In this topic are listed the fundamental rules that should be considered before integrating the DDP into any network.
None of these rules should be neglected as it will directly affect the performance and stability of the overall system.
Unless our team explicitly gives you specific indications, there should not be any exceptions.
Network rules on the DDP side:
- Always disable flow control for 10 NICs going to a switch, always enable flow control for 1G NICs in general and 10G NICs directly going to client machines.
- Set MTU 9000 for 10 NICs directly going to client machines, set it to 1500 in all other cases. The MTU value on one DDP port must always correspond to the value set on the client machines side.
Network rules on the switch:
- Always disable flow control for 10 NICs going to a DDP, enable it for all other cases.
- Set the MTU setting to either 1500 or 9000.
Letting the MTU 9000 setting for all the switch ports is actually not a problem even when the client machines and the DDP are set to 1500.
The reason is that the switch will never send more than 1500 bytes packets if neither the DDP nor the client machines are set to MTU 9000.
- Full duplex setting must be enabled
Network rules on the client machines:
- Always enable flow control.
- Set MTU 9000 for 10 NICs directly going to a DDP, set it to 1500 in all other cases. The MTU value on the client machines ports must always correspond to the value set on the DDP port.
- Full duplex setting must be enabled.
- Any network power saving feature must be turned off
Again, MTU values must be consistent between the DDP and client machines ports. A very simple way to test if a remote machine port MTU is set to 9000 is to ping it as per the command below (replace the IP address with the remote machine one):
ping -f -L 9000 172.16.5.100
This command does not work, it means that either your switch or your remote machine MTU is not configured properly.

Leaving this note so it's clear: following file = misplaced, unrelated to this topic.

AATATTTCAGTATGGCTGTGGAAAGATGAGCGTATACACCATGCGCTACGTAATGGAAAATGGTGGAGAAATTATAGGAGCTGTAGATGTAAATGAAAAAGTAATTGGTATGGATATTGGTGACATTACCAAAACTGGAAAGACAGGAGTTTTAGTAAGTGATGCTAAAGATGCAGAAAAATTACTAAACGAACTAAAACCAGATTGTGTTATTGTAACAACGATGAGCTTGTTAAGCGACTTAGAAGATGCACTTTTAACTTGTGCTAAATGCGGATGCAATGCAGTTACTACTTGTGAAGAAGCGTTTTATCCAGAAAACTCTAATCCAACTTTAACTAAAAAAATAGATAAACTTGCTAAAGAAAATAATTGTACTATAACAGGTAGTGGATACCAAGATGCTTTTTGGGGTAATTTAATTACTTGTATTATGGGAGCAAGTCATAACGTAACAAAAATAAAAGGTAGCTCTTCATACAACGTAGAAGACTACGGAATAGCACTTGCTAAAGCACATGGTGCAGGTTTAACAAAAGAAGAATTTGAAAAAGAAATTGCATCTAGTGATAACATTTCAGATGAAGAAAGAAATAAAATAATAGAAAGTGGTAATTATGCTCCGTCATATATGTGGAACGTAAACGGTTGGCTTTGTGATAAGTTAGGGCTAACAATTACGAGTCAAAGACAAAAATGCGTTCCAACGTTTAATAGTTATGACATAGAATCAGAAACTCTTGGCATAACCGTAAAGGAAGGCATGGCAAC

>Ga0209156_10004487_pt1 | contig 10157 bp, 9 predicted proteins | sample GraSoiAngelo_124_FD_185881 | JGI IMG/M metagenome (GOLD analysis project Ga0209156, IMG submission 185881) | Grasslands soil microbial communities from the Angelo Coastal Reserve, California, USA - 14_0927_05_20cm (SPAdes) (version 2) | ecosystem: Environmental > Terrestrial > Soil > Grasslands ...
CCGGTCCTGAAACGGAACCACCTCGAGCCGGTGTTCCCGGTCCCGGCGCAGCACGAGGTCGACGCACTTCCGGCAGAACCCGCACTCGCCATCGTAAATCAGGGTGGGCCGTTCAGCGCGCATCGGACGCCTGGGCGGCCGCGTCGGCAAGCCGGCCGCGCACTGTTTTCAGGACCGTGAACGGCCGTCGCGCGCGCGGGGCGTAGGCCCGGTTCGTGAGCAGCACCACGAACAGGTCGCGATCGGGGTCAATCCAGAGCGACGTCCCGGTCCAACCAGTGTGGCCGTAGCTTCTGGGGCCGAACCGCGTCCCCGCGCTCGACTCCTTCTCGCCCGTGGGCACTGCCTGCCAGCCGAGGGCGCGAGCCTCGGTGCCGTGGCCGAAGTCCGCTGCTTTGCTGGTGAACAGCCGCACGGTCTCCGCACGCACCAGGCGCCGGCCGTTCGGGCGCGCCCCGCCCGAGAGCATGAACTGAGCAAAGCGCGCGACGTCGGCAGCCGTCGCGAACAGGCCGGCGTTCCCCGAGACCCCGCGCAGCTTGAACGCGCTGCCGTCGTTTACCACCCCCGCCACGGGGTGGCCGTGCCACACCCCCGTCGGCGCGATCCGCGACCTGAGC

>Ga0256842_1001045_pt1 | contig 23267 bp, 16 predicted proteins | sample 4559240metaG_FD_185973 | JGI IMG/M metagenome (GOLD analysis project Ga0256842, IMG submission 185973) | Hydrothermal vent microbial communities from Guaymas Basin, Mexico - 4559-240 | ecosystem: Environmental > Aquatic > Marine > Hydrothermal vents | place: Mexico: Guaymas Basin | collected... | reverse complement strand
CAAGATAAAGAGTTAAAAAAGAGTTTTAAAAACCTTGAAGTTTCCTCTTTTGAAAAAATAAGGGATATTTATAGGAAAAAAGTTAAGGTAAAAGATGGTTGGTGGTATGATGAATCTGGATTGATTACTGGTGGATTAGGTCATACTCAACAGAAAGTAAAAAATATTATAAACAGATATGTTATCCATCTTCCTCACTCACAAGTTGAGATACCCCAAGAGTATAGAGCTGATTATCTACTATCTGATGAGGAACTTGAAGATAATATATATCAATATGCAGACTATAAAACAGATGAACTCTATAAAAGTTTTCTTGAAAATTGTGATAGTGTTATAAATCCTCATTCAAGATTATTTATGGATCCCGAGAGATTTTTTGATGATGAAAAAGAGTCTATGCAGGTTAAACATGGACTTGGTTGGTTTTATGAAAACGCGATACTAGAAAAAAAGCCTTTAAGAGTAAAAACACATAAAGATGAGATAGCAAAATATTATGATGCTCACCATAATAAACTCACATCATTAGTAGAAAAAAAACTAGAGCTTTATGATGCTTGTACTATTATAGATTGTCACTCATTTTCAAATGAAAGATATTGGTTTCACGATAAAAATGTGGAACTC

If you can get a reply from the remote client, it means that both your switch and your host have their MTU properly configured.
For the flow control setting on the 10G ports of both the DDP and switch, there are actually two options:
- Switch it off and accept packet loss to occur
This first option is the one we are mainly recommending as it is the easiest and quickest one, but some applications that do not pre-buffer the media like FCP are sensitive to packet loss
- Switch it on and configure traffic control to prevent the switch buffer to fill up, causing head of line blocking
This second option can be chosen to avoid packet loss and get a higher effective throughput on the 10G uplink, however configuring and applying the traffic control script takes more time as it must be adapted depending on the network infrastructure.
When severals switches are getting nested, the same rules apply. So when a DDP port is connected with a 10G cable to a switch, that is itself connected to a switch with a 10G cable, the flow control setting should be – either turned off on both switches – either turned on on both switches with a traffic control script running on the DDP.
Please note that the graphical user interface of OSX network preferences can be misleading when modifying the MTU setting and might not reflect the actual value, also after a client machine reboot the setting might be cleared if the network interface does not support properly jumbo frames.
For that reason it is highly recommended to check the actual value using the ifconfig command.